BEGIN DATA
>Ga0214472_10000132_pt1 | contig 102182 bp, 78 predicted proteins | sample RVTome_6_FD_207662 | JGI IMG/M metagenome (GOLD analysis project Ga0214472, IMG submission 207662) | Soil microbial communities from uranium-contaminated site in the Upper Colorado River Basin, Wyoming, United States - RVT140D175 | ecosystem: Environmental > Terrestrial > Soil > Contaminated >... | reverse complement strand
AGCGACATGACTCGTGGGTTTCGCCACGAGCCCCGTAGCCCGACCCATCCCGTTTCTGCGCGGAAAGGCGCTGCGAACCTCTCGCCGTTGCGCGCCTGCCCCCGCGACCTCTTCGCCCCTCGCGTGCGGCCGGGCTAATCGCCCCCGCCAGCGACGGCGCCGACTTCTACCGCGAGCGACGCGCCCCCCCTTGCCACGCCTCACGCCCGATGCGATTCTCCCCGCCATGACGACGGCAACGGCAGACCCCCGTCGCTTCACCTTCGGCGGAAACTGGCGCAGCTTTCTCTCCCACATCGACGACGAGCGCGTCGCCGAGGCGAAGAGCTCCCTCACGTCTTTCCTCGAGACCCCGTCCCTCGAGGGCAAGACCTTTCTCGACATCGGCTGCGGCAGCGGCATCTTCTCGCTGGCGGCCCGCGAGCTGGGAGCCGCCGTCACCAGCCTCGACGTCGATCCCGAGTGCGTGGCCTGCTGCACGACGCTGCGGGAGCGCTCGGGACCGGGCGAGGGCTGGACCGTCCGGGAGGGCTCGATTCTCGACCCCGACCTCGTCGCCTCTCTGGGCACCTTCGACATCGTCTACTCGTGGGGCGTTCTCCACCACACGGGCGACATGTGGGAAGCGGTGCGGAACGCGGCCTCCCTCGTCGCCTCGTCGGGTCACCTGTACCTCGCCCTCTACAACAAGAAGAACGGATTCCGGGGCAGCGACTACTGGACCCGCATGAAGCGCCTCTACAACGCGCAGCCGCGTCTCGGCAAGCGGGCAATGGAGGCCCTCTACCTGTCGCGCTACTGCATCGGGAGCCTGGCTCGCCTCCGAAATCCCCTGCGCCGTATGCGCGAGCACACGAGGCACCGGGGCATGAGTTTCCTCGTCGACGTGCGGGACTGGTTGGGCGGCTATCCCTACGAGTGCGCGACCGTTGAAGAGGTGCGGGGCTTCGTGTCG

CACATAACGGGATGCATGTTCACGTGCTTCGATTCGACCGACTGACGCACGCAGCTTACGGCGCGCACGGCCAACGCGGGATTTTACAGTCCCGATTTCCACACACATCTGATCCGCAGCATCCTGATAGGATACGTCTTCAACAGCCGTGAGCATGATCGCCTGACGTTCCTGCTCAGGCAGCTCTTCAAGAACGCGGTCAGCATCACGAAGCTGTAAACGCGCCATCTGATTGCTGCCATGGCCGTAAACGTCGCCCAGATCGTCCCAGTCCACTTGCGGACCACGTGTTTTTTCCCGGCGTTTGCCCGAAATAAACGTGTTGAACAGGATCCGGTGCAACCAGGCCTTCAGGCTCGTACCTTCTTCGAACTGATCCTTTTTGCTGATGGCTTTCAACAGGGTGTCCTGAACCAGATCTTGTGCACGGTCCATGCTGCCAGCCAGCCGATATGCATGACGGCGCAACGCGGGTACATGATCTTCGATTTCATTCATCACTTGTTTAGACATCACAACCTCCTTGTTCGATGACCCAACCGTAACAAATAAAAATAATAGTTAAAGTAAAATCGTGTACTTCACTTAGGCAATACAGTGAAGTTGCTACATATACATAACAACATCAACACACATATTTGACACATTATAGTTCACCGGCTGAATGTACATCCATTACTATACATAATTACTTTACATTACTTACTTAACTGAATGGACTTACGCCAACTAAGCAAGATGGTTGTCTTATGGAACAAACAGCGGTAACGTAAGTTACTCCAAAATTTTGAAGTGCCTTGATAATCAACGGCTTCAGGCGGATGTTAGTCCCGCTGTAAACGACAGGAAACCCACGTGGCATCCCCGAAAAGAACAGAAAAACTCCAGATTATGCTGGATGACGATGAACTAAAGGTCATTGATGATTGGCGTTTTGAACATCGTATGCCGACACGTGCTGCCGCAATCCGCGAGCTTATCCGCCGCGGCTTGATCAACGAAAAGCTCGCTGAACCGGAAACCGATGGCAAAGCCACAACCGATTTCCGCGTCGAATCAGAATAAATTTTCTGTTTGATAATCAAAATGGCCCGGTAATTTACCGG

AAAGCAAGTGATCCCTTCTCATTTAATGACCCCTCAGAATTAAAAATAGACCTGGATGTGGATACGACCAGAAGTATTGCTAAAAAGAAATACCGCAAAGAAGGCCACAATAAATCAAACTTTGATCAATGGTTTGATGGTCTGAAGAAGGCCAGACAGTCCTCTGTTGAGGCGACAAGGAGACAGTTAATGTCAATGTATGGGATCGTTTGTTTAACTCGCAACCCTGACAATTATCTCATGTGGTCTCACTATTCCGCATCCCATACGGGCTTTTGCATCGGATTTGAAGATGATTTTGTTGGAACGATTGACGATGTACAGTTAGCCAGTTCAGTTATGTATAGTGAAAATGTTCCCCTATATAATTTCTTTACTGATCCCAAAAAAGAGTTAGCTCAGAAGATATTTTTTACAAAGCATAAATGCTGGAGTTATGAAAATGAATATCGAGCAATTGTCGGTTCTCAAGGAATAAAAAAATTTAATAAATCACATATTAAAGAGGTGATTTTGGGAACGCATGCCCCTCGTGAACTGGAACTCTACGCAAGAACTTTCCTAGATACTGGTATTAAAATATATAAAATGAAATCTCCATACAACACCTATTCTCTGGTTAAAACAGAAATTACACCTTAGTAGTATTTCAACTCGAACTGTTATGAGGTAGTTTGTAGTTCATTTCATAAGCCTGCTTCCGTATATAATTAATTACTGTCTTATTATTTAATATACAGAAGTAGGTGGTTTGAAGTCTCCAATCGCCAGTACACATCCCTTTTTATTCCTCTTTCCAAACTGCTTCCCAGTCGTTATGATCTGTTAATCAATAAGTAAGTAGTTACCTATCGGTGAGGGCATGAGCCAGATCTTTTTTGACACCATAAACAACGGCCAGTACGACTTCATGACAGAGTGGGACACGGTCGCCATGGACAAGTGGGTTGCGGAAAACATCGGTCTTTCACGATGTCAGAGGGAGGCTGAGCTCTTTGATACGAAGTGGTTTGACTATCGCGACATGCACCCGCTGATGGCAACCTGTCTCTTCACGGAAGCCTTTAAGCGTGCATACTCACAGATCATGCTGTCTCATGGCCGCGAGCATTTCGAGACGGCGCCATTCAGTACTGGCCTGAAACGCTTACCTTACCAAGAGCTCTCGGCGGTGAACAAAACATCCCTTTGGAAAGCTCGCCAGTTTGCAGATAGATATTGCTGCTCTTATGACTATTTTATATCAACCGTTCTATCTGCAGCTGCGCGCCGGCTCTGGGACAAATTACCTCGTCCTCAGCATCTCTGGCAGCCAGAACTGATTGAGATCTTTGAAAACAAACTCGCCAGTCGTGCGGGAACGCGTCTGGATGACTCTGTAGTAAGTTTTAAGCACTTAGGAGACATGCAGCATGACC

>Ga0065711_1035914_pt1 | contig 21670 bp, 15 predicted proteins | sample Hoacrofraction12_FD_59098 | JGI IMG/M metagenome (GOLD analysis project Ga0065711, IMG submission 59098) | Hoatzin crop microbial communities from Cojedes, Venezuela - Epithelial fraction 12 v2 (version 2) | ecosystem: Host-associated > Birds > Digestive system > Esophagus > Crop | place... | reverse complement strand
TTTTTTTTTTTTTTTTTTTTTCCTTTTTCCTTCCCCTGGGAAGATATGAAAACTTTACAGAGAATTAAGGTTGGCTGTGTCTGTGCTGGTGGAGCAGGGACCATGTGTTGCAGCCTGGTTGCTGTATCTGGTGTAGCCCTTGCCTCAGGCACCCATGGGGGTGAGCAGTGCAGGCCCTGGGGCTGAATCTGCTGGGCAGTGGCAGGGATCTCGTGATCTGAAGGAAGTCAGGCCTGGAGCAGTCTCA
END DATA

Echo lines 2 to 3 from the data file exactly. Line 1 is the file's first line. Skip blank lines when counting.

AGCGACATGACTCGTGGGTTTCGCCACGAGCCCCGTAGCCCGACCCATCCCGTTTCTGCGCGGAAAGGCGCTGCGAACCTCTCGCCGTTGCGCGCCTGCCCCCGCGACCTCTTCGCCCCTCGCGTGCGGCCGGGCTAATCGCCCCCGCCAGCGACGGCGCCGACTTCTACCGCGAGCGACGCGCCCCCCCTTGCCACGCCTCACGCCCGATGCGATTCTCCCCGCCATGACGACGGCAACGGCAGACCCCCGTCGCTTCACCTTCGGCGGAAACTGGCGCAGCTTTCTCTCCCACATCGACGACGAGCGCGTCGCCGAGGCGAAGAGCTCCCTCACGTCTTTCCTCGAGACCCCGTCCCTCGAGGGCAAGACCTTTCTCGACATCGGCTGCGGCAGCGGCATCTTCTCGCTGGCGGCCCGCGAGCTGGGAGCCGCCGTCACCAGCCTCGACGTCGATCCCGAGTGCGTGGCCTGCTGCACGACGCTGCGGGAGCGCTCGGGACCGGGCGAGGGCTGGACCGTCCGGGAGGGCTCGATTCTCGACCCCGACCTCGTCGCCTCTCTGGGCACCTTCGACATCGTCTACTCGTGGGGCGTTCTCCACCACACGGGCGACATGTGGGAAGCGGTGCGGAACGCGGCCTCCCTCGTCGCCTCGTCGGGTCACCTGTACCTCGCCCTCTACAACAAGAAGAACGGATTCCGGGGCAGCGACTACTGGACCCGCATGAAGCGCCTCTACAACGCGCAGCCGCGTCTCGGCAAGCGGGCAATGGAGGCCCTCTACCTGTCGCGCTACTGCATCGGGAGCCTGGCTCGCCTCCGAAATCCCCTGCGCCGTATGCGCGAGCACACGAGGCACCGGGGCATGAGTTTCCTCGTCGACGTGCGGGACTGGTTGGGCGGCTATCCCTACGAGTGCGCGACCGTTGAAGAGGTGCGGGGCTTCGTGTCG

CACATAACGGGATGCATGTTCACGTGCTTCGATTCGACCGACTGACGCACGCAGCTTACGGCGCGCACGGCCAACGCGGGATTTTACAGTCCCGATTTCCACACACATCTGATCCGCAGCATCCTGATAGGATACGTCTTCAACAGCCGTGAGCATGATCGCCTGACGTTCCTGCTCAGGCAGCTCTTCAAGAACGCGGTCAGCATCACGAAGCTGTAAACGCGCCATCTGATTGCTGCCATGGCCGTAAACGTCGCCCAGATCGTCCCAGTCCACTTGCGGACCACGTGTTTTTTCCCGGCGTTTGCCCGAAATAAACGTGTTGAACAGGATCCGGTGCAACCAGGCCTTCAGGCTCGTACCTTCTTCGAACTGATCCTTTTTGCTGATGGCTTTCAACAGGGTGTCCTGAACCAGATCTTGTGCACGGTCCATGCTGCCAGCCAGCCGATATGCATGACGGCGCAACGCGGGTACATGATCTTCGATTTCATTCATCACTTGTTTAGACATCACAACCTCCTTGTTCGATGACCCAACCGTAACAAATAAAAATAATAGTTAAAGTAAAATCGTGTACTTCACTTAGGCAATACAGTGAAGTTGCTACATATACATAACAACATCAACACACATATTTGACACATTATAGTTCACCGGCTGAATGTACATCCATTACTATACATAATTACTTTACATTACTTACTTAACTGAATGGACTTACGCCAACTAAGCAAGATGGTTGTCTTATGGAACAAACAGCGGTAACGTAAGTTACTCCAAAATTTTGAAGTGCCTTGATAATCAACGGCTTCAGGCGGATGTTAGTCCCGCTGTAAACGACAGGAAACCCACGTGGCATCCCCGAAAAGAACAGAAAAACTCCAGATTATGCTGGATGACGATGAACTAAAGGTCATTGATGATTGGCGTTTTGAACATCGTATGCCGACACGTGCTGCCGCAATCCGCGAGCTTATCCGCCGCGGCTTGATCAACGAAAAGCTCGCTGAACCGGAAACCGATGGCAAAGCCACAACCGATTTCCGCGTCGAATCAGAATAAATTTTCTGTTTGATAATCAAAATGGCCCGGTAATTTACCGG